"a brutal documentary that wants to shine a light over a social affliction that most people ignore and in doing so, it gives a strong voice to courageous people who need to be heard"

Focusing on highlighting the difficult situation in Ukraine, both regarding the conflict with Russia and the social affliction of too many children living in the streets, Almost Holy follows one man and his fight against drugs, abuse and crime in the town of Mariupol. Pastor Gennadiy Mokhnenko’s mission is not only to serve God and spread his word, but to save as many children as possible from the streets in Ukraine.

After the USSR’s fall, Ukraine went through a really dark time. In its political transition to try and be part of the EU while still defending its border from Russia, the Ukrainians suffered from starvation and poverty. The worst of it, however, was suffered by children.

Without any kind of family support or a government ready to protect them, children fell through the cracks of bureaucracy. To fend for themselves and survive in the streets, most of them got cut up in the drugs trade. Like his beloved Crocodile Genn, the cartoon character who does its best to save his friends from a bully, Pastor Gennadiy focuses all his strength and resources in opening a shelter for drug addicted children with a rehabilitation program to help them get back on their feet in Mariupol, with the hope of doing the same all over Ukraine.

His personal battle against Russia and the fallacious Ukrainian government became public domain thanks to Pastor Crocodile’s involvement with the well known “sick of it” campaign. However, while many people believe that his commitment towards a free and independent Ukraine was pushed by his greedy need for success, Pastor Gennadiy’s crusade against child abuse was motivated by a desire to see his country be great again after years of abuse and submission to the Russian government.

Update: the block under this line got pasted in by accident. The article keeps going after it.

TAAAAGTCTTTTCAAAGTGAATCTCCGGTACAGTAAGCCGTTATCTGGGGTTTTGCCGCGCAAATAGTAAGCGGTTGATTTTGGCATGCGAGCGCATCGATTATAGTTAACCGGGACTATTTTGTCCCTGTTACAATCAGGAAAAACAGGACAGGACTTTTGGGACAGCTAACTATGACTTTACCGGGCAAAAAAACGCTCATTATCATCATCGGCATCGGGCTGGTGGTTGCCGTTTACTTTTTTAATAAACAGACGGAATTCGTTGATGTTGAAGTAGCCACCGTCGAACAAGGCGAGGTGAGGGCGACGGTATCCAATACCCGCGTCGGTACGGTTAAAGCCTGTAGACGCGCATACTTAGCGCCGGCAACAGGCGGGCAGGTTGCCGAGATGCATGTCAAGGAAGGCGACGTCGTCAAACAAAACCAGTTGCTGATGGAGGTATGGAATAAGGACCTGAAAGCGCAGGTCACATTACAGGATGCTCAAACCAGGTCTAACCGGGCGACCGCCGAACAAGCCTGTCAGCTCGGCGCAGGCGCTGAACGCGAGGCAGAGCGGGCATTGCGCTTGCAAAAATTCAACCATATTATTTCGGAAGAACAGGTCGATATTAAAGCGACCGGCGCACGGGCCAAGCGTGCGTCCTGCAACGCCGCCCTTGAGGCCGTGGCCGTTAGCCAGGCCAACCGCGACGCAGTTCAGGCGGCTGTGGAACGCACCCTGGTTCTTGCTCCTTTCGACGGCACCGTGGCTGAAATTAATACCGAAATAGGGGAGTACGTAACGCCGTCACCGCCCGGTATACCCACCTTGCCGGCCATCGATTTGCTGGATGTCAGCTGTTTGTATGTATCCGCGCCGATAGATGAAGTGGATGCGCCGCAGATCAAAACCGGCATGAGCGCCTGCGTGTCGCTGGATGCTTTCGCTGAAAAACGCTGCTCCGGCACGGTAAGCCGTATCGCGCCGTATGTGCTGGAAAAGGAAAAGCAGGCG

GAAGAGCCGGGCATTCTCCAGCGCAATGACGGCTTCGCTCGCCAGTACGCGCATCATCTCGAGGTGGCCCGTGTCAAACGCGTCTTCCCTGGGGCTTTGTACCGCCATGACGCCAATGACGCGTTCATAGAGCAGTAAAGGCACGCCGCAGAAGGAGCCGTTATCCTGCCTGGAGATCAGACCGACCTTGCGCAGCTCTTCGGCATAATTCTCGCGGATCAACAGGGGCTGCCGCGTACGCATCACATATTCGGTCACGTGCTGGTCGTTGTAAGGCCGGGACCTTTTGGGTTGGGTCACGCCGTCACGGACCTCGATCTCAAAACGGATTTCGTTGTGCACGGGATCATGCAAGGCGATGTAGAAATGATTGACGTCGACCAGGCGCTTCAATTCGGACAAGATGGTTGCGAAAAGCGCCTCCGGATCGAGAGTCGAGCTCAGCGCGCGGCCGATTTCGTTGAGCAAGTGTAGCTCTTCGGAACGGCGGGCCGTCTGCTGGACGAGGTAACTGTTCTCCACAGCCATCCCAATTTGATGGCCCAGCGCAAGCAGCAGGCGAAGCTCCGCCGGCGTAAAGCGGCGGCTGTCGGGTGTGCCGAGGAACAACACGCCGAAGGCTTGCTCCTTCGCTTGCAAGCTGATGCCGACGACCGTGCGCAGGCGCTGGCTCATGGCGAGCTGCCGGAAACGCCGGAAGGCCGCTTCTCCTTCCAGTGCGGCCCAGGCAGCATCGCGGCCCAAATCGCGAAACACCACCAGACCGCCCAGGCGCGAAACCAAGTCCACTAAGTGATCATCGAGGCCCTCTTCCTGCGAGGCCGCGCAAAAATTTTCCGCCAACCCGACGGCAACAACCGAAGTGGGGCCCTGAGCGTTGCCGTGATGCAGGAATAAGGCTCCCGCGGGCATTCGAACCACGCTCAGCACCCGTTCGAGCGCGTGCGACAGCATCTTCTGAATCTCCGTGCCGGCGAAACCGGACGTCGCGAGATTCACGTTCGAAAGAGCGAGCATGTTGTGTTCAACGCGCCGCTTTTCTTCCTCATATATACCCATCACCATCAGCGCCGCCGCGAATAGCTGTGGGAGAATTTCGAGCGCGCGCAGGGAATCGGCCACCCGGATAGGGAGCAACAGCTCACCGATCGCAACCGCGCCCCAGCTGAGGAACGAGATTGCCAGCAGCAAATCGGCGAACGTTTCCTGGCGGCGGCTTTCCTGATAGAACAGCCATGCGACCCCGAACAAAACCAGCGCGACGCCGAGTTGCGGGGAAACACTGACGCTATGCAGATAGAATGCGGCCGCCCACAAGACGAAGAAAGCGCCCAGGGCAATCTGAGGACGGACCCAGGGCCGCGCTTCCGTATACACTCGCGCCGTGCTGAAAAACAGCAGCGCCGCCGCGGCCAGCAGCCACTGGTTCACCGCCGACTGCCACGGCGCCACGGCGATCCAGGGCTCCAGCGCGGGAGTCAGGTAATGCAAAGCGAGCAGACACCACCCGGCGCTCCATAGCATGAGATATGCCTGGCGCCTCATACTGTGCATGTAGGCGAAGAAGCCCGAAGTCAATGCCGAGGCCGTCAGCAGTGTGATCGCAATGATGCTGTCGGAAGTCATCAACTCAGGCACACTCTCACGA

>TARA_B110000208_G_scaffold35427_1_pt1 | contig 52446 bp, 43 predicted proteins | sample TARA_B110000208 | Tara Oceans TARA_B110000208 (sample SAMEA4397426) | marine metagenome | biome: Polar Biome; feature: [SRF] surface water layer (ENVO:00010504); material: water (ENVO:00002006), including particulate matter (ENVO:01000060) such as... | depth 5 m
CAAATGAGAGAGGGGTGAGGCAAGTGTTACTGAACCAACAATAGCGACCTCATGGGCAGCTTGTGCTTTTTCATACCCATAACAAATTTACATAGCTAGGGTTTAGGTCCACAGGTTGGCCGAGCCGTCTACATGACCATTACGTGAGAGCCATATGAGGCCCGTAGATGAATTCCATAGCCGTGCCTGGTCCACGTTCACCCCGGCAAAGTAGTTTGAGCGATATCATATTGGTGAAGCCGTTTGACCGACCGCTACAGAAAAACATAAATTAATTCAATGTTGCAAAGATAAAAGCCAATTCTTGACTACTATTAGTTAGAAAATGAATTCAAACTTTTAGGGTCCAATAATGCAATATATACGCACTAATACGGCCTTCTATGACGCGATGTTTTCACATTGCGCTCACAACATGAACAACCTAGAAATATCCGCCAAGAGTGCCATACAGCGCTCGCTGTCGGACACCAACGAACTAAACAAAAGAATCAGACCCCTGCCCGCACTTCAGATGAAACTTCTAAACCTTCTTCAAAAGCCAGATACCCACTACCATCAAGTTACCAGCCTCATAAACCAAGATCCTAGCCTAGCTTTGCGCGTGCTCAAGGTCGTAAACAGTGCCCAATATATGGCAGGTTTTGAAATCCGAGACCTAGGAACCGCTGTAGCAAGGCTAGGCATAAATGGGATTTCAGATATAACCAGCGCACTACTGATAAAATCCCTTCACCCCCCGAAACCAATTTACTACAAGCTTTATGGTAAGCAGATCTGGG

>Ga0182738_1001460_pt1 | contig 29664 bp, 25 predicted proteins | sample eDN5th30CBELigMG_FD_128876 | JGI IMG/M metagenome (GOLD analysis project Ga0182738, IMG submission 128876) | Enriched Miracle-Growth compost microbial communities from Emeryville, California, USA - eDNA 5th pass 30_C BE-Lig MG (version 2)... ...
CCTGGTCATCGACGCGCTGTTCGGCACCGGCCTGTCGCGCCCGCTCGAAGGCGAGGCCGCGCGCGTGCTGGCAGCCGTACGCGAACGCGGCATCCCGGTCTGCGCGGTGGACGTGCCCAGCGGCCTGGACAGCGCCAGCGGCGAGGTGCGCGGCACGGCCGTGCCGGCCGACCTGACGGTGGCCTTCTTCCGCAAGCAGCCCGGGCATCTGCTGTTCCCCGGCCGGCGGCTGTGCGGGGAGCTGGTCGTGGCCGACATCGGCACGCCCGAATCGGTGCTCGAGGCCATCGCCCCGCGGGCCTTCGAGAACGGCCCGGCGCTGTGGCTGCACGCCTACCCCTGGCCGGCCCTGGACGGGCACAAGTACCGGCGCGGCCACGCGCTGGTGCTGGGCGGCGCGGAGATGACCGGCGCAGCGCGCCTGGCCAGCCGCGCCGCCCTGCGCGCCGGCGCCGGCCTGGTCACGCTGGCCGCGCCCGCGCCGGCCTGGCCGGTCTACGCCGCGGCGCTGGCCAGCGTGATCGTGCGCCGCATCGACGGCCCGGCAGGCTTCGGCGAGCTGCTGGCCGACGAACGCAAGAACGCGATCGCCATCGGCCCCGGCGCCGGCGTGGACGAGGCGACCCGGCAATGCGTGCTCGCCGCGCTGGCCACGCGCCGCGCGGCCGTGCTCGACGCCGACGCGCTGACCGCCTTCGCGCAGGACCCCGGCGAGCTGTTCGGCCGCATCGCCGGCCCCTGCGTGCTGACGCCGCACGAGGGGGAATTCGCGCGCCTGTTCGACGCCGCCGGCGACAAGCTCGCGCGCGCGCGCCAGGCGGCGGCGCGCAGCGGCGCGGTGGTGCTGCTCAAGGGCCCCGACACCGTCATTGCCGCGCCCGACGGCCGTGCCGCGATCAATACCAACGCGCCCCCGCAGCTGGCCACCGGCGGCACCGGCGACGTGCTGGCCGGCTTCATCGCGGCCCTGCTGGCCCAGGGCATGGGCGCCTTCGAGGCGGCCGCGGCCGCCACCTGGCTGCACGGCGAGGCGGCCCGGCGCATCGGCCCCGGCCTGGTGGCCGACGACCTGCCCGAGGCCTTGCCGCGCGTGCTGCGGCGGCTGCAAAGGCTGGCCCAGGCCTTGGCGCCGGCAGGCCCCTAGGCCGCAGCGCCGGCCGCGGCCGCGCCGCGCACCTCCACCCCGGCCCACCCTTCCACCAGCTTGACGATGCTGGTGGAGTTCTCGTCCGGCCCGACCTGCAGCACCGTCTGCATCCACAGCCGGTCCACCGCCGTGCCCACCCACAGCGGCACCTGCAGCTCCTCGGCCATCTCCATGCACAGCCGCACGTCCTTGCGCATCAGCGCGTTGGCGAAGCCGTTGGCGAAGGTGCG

Directed by Steve Hoover, Almost Holy is a documentary that doesn’t shy away from the reality it is representing, the camera relentlessly follows the brutality of the situation overflowing the streets in the Ukraine. The words spoken by the Pastor are honest and harsh when he describes the situation in which many kids are forced to live.

The desperation that brought these children to fall into the hands of drug dealers, who just want to abuse them and leave them for dead when they become useless, is analyzed through the Pastor’s words and portrayed vividly in these kids’ eyes.

The pace of the film is quite fast and tumultuous and the scenes are divided between real footage of the Pastor’s mission recorded by the local TV stations, the moments recorded for the movie and the many interviews that Pastor Gennadiy had with the director. The sorrow is clear in his voice, however, the determination to see his children safe is stronger than any obstacle, including the impending war with Russia.

Among the desperation and the hopelessness of the images shown on the screen, Hoover was able to capture every single moment of collaboration, happiness and faith, giving the audience time to breath between one dramatic moment to the other. This equilibrium, along with the poignant soundtrack, allows the film to leave a stronger impression in the viewers’ memory without overwhelming them with one real and atrocious scene after the other.
Pastor’s Gennadiy strong discipline has been matched with respect and love for all his children who were able to pull through and build a life thanks to his hard work.

All in all, Almost Holy is a brutal documentary that wants to shine a light over a social affliction that most people ignore and in doing so, it gives a strong voice to courageous people who need to be heard in a world in which it’s becoming easier and easier to be desensitized from violence and horror.